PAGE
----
This paper analyses information from two sources: the UK JTTR and a new resource, the Deployed Blood Transfusion Database (DBTD). Data on all seriously injured patients (including UK military, coalition military and local nationals) treated by UK Defence Medical Services in deployed hospitals are collected by the in-country clinical team and recorded in the JTTR. Data were collected from clinical notes, trauma charts and, in the case of death, postmortem findings, postmortem reports were only available for UK Military personnel. Returns are electronic (where deployed information technology systems allow), with hard copy accompanying UK military patients evacuated to the UK for definitive care. The JTTR was formerly maintained by the Academic Department of Military Emergency Medicine at the Royal Centre for Defence Medicine, Birmingham, and latterly by Defence Statistics Health.
Blood products used in Afghanistan were issued along with an FMed 962 (figure 1)—known colloquially as a ‘pink slip’—which documented the product type, date and time of usage and the hospital number of the recipient. These FMed 962 forms, which were retained for audit purposes, were retrieved, and the information was transferred from paper to an electronic record using an external data management company (Fletcher Data Services). Only blood products that were transfused at Camp Bastion or by the medical emergency response team (MERT) were included in this analysis. No data from blood product use at role 2 facilities or other settings were available for analysis.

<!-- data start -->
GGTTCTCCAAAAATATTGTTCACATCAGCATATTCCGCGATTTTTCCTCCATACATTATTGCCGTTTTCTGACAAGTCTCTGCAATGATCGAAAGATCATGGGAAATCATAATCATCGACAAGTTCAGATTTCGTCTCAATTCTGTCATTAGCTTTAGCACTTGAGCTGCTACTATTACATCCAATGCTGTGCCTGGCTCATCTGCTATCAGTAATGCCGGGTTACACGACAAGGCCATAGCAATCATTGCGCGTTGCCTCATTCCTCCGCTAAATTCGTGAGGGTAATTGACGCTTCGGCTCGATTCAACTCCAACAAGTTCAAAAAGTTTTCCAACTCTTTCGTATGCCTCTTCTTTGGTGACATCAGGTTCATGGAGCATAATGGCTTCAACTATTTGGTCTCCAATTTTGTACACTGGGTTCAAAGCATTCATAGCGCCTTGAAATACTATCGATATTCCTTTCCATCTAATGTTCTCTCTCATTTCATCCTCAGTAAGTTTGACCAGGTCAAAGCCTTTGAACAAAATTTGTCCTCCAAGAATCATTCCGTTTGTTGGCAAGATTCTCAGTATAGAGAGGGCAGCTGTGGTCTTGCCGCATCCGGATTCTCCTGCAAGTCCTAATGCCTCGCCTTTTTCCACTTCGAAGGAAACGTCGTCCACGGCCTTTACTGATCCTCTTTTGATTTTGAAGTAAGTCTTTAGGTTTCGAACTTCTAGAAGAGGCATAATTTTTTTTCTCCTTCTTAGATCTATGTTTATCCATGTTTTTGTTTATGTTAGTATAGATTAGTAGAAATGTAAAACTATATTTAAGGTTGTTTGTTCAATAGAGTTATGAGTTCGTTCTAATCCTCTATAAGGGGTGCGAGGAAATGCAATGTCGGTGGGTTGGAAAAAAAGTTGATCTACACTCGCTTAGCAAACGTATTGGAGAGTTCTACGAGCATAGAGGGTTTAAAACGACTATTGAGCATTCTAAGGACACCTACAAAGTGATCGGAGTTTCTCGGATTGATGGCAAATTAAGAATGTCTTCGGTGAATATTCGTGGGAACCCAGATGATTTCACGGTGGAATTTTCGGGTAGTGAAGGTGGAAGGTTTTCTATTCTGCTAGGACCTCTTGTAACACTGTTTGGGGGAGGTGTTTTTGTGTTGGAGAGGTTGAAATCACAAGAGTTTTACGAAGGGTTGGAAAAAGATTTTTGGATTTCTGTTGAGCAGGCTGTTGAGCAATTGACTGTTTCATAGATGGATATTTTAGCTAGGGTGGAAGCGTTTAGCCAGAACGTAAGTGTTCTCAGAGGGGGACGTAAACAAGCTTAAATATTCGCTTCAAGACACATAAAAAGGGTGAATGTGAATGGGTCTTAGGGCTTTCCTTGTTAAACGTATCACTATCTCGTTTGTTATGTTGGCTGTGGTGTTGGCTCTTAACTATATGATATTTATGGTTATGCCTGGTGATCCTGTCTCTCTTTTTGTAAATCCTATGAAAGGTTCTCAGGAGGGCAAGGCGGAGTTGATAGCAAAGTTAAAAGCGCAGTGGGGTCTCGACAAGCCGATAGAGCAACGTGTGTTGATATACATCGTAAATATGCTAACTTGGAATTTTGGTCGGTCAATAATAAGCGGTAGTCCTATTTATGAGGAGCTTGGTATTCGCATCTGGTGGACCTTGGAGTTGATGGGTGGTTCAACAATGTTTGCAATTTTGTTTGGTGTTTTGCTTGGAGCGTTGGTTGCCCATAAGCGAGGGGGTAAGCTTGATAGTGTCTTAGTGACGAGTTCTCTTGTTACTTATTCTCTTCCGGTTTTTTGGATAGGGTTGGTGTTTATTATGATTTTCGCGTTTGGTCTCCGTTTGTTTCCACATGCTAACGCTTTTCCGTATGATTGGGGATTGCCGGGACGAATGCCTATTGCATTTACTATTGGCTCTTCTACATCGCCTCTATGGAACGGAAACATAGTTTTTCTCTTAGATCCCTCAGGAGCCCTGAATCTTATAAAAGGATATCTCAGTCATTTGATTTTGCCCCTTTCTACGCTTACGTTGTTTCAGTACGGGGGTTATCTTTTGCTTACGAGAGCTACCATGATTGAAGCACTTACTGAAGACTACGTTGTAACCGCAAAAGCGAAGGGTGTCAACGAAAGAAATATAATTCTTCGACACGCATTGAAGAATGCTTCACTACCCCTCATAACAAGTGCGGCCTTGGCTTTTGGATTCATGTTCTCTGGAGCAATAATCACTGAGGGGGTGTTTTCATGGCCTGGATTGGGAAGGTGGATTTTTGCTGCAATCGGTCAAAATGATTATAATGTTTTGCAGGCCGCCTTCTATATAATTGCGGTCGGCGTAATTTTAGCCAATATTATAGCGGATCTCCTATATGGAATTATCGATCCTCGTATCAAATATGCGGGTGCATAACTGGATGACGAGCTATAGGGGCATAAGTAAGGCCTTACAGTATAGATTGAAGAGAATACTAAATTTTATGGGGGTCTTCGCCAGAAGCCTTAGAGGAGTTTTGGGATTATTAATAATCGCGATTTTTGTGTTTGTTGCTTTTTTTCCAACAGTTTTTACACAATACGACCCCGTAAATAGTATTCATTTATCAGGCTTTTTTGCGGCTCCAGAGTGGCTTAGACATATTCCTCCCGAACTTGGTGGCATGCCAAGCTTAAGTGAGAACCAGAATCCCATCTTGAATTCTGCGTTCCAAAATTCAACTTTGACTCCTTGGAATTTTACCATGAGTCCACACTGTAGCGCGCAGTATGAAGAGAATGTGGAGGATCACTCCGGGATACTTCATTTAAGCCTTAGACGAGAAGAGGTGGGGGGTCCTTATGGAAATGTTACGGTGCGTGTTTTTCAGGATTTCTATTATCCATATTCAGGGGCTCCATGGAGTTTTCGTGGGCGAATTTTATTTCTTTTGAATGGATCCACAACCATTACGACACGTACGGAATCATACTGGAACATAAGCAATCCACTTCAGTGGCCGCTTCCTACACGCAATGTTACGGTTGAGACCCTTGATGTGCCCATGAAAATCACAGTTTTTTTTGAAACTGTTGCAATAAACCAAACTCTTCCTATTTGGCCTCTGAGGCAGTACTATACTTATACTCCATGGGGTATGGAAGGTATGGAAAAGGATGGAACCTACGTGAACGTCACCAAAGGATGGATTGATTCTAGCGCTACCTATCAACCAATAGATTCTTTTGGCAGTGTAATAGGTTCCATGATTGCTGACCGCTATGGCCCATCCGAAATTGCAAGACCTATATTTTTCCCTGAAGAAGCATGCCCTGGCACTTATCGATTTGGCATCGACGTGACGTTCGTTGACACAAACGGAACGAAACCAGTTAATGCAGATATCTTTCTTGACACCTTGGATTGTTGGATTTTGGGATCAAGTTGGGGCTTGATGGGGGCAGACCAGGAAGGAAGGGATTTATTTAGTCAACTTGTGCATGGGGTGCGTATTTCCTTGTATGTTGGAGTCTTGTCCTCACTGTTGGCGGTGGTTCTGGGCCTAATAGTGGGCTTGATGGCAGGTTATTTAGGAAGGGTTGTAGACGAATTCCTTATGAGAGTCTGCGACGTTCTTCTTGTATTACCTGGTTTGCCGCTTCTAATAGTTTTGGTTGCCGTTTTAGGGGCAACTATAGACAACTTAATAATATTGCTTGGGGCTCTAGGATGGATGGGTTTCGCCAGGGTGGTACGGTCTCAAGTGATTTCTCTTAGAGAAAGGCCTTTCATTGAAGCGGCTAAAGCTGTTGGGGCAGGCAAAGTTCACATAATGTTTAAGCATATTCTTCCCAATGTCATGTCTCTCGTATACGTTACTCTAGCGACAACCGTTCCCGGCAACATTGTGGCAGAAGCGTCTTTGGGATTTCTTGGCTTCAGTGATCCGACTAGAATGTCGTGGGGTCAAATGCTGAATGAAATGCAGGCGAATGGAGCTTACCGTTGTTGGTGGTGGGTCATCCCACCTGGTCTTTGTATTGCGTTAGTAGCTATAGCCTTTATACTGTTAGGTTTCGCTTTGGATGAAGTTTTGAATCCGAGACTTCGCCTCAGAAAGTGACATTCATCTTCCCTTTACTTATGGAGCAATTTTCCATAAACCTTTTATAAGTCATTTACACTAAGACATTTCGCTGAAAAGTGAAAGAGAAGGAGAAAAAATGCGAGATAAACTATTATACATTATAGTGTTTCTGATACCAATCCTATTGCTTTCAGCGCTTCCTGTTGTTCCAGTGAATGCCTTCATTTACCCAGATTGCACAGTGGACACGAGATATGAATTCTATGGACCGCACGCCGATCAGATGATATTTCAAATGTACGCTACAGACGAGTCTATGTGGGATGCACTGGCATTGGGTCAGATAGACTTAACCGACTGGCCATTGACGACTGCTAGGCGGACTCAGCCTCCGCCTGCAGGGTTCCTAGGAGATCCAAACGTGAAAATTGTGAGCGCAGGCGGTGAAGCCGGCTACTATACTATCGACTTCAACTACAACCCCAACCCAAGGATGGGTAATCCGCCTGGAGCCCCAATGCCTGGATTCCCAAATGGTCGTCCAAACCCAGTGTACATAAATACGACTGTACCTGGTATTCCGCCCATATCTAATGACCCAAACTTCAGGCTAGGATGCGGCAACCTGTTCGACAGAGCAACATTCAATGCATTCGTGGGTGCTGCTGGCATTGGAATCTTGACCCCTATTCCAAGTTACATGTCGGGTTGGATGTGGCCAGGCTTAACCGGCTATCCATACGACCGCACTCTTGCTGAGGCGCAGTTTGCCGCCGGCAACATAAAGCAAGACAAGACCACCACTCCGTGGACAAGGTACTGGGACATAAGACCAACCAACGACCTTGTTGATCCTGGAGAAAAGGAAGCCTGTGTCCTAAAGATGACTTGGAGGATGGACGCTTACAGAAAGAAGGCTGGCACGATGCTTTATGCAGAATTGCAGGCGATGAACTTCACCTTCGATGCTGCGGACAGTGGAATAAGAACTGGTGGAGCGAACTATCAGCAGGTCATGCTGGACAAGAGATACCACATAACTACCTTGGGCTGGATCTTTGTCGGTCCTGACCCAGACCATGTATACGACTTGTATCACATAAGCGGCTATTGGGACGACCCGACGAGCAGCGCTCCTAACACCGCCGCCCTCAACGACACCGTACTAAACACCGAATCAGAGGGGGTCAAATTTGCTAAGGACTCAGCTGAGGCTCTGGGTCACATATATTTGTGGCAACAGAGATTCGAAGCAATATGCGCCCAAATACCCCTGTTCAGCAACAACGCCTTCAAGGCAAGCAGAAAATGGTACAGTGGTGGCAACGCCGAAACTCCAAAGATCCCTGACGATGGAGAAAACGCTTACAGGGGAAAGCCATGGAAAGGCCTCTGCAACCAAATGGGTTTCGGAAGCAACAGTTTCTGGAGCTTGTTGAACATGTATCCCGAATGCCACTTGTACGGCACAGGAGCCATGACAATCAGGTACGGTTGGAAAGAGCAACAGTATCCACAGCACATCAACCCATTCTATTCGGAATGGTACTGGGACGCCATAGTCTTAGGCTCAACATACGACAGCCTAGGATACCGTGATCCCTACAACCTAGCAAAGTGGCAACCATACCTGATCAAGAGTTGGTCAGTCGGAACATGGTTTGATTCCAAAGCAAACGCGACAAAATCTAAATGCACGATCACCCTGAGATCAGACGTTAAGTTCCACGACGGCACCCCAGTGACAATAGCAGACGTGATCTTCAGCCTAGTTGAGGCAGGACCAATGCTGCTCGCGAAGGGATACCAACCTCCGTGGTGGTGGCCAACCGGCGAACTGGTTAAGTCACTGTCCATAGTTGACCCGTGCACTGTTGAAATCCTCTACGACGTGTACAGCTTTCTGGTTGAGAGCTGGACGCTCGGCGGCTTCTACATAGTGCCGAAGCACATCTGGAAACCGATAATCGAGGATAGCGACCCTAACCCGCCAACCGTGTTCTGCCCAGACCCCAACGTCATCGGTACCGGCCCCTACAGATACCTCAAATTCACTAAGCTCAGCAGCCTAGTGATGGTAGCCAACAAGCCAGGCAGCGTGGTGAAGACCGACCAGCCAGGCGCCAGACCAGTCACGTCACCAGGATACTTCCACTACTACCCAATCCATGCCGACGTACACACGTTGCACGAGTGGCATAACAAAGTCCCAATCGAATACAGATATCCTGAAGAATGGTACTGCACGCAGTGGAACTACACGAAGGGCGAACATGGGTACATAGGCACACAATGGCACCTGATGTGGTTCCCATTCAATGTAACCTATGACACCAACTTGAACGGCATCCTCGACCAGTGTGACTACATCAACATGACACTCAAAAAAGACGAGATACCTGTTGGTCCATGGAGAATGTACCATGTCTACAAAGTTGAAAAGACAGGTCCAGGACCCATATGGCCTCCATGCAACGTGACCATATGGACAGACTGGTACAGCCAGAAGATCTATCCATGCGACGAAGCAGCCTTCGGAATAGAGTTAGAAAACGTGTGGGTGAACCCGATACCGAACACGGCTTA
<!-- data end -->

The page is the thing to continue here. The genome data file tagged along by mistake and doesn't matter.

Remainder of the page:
The hospital number was the only patient identifier included on the FMed 962. This number was linked to the hospital number of casualties captured in the JTTR. Where any hospital numbers could not be linked to a record in JTTR, further avenues of identification were pursued. Once the blood product usage data were linked to the JTTR via the hospital number, both the link and the timings were validated. Each linked record was manually validated, ensuring that the date of injury and the date of product usage could be corroborated. If it could not be corroborated, the records were unlinked. The DBTD contains details of the blood products received by casualties at the MTF between June 2006 and September 2014. A total of 111 502 individual records were contained within the dataset. Of these, 39 364 were removed as they designated a product as either returned to stock or disposed of without being transfused.